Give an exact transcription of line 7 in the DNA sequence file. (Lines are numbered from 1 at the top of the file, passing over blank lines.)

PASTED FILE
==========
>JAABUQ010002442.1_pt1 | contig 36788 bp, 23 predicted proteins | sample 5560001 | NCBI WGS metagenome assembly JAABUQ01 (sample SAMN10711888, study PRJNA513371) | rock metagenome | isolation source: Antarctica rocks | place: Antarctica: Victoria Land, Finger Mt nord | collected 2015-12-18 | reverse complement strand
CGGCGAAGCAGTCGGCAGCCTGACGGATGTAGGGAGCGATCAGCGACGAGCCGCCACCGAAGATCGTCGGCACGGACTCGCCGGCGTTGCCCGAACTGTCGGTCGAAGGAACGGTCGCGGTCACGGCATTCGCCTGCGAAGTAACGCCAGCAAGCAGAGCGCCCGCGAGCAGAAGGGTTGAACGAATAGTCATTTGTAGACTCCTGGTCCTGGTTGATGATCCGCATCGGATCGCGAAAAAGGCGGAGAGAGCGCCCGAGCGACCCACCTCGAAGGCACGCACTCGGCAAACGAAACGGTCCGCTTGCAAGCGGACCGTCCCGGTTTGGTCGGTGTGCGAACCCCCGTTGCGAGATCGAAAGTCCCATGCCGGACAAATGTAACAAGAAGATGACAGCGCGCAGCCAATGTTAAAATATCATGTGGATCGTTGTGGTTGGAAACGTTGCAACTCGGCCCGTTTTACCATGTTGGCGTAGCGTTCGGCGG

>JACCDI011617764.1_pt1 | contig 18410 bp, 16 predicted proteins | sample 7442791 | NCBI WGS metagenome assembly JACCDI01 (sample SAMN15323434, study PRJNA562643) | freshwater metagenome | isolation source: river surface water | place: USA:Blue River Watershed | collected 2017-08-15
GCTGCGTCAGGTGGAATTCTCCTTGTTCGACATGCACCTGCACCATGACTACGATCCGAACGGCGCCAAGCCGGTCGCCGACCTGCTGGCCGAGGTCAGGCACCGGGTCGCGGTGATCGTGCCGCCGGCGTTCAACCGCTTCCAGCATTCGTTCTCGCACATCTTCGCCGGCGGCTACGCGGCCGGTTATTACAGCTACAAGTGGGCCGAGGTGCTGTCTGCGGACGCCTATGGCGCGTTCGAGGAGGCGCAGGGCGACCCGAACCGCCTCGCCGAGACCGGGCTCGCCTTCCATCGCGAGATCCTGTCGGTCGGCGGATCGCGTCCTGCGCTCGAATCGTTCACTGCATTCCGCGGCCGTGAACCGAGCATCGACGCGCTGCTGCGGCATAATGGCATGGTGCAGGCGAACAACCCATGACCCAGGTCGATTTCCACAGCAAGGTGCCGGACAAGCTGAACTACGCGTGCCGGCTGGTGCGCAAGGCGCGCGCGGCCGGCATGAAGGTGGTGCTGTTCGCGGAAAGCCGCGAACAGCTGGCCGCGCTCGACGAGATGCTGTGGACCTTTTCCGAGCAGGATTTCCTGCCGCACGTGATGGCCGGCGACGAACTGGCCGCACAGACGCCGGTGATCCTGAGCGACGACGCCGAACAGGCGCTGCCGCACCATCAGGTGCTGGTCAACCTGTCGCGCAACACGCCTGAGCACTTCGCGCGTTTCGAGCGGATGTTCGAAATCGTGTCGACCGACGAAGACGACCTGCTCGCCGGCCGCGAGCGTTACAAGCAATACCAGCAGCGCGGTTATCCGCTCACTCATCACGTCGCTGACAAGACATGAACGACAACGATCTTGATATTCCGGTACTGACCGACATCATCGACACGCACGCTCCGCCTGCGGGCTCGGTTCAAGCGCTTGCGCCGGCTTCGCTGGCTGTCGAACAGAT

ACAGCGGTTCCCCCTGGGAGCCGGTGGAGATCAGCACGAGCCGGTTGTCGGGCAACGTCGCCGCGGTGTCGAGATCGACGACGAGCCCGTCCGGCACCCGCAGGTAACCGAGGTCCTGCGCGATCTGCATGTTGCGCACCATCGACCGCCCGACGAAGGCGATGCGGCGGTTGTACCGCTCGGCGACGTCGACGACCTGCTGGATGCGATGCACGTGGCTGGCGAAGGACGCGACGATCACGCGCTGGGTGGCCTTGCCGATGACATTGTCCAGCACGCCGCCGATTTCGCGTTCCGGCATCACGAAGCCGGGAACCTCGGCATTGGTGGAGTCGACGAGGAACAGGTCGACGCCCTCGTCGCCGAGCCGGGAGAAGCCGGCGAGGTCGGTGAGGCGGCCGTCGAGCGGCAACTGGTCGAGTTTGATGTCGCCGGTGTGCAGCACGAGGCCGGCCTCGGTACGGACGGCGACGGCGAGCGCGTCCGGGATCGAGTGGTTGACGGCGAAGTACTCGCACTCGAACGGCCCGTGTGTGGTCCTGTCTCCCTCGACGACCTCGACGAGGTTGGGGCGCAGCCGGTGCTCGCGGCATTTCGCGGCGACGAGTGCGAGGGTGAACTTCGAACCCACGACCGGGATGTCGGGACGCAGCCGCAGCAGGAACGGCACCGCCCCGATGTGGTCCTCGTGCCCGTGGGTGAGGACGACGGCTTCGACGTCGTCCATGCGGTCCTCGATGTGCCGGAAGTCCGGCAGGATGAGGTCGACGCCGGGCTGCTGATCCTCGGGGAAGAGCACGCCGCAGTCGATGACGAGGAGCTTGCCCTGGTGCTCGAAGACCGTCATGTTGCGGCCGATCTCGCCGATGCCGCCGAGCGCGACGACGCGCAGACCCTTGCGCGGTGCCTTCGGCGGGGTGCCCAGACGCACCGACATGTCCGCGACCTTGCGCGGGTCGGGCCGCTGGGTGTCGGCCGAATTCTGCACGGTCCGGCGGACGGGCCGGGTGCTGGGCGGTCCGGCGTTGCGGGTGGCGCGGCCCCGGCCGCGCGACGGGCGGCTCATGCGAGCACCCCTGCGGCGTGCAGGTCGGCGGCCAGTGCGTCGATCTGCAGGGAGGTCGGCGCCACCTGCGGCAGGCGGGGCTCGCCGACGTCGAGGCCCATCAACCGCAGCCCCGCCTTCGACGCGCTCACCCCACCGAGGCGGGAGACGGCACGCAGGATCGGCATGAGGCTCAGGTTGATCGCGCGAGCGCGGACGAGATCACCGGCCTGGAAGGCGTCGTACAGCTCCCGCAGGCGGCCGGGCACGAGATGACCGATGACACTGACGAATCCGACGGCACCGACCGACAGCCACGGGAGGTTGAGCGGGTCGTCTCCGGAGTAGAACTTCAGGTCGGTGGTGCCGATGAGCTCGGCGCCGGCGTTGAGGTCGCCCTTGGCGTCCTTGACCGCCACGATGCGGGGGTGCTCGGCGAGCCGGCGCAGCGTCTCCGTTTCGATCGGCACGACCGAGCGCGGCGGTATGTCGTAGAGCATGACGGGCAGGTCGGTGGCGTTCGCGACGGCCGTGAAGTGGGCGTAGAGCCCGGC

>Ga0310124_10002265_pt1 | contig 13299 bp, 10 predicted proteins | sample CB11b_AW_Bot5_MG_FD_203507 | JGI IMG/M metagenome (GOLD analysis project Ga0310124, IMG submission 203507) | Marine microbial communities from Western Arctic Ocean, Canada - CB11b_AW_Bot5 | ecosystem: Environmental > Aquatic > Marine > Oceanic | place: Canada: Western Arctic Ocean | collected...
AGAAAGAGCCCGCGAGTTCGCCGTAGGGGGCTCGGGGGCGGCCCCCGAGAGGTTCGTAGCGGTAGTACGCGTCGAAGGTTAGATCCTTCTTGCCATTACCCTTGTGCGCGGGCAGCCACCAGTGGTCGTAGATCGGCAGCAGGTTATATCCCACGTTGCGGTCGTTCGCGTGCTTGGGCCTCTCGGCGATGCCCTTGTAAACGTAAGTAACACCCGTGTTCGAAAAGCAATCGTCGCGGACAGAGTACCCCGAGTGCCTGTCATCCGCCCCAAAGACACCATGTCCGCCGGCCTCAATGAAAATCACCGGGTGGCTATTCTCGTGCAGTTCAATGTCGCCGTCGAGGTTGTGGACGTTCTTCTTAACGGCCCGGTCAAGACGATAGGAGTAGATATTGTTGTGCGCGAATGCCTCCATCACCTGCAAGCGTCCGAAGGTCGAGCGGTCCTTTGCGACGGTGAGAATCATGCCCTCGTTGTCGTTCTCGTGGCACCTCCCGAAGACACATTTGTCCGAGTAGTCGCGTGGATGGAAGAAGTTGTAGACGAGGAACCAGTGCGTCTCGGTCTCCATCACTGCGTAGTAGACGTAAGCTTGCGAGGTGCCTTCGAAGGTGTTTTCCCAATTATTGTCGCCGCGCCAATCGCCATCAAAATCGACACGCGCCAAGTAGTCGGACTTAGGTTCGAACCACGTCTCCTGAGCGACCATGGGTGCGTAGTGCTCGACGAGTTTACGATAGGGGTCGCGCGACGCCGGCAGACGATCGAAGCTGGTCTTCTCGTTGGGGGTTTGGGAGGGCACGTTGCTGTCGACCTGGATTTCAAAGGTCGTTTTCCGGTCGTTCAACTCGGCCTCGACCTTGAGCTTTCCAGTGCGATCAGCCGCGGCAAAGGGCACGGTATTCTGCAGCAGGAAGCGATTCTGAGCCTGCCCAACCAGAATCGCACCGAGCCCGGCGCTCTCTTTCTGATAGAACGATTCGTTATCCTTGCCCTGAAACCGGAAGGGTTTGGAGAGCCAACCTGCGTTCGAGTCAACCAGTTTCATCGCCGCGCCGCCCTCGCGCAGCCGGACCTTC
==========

AGAAAGAGCCCGCGAGTTCGCCGTAGGGGGCTCGGGGGCGGCCCCCGAGAGGTTCGTAGCGGTAGTACGCGTCGAAGGTTAGATCCTTCTTGCCATTACCCTTGTGCGCGGGCAGCCACCAGTGGTCGTAGATCGGCAGCAGGTTATATCCCACGTTGCGGTCGTTCGCGTGCTTGGGCCTCTCGGCGATGCCCTTGTAAACGTAAGTAACACCCGTGTTCGAAAAGCAATCGTCGCGGACAGAGTACCCCGAGTGCCTGTCATCCGCCCCAAAGACACCATGTCCGCCGGCCTCAATGAAAATCACCGGGTGGCTATTCTCGTGCAGTTCAATGTCGCCGTCGAGGTTGTGGACGTTCTTCTTAACGGCCCGGTCAAGACGATAGGAGTAGATATTGTTGTGCGCGAATGCCTCCATCACCTGCAAGCGTCCGAAGGTCGAGCGGTCCTTTGCGACGGTGAGAATCATGCCCTCGTTGTCGTTCTCGTGGCACCTCCCGAAGACACATTTGTCCGAGTAGTCGCGTGGATGGAAGAAGTTGTAGACGAGGAACCAGTGCGTCTCGGTCTCCATCACTGCGTAGTAGACGTAAGCTTGCGAGGTGCCTTCGAAGGTGTTTTCCCAATTATTGTCGCCGCGCCAATCGCCATCAAAATCGACACGCGCCAAGTAGTCGGACTTAGGTTCGAACCACGTCTCCTGAGCGACCATGGGTGCGTAGTGCTCGACGAGTTTACGATAGGGGTCGCGCGACGCCGGCAGACGATCGAAGCTGGTCTTCTCGTTGGGGGTTTGGGAGGGCACGTTGCTGTCGACCTGGATTTCAAAGGTCGTTTTCCGGTCGTTCAACTCGGCCTCGACCTTGAGCTTTCCAGTGCGATCAGCCGCGGCAAAGGGCACGGTATTCTGCAGCAGGAAGCGATTCTGAGCCTGCCCAACCAGAATCGCACCGAGCCCGGCGCTCTCTTTCTGATAGAACGATTCGTTATCCTTGCCCTGAAACCGGAAGGGTTTGGAGAGCCAACCTGCGTTCGAGTCAACCAGTTTCATCGCCGCGCCGCCCTCGCGCAGCCGGACCTTC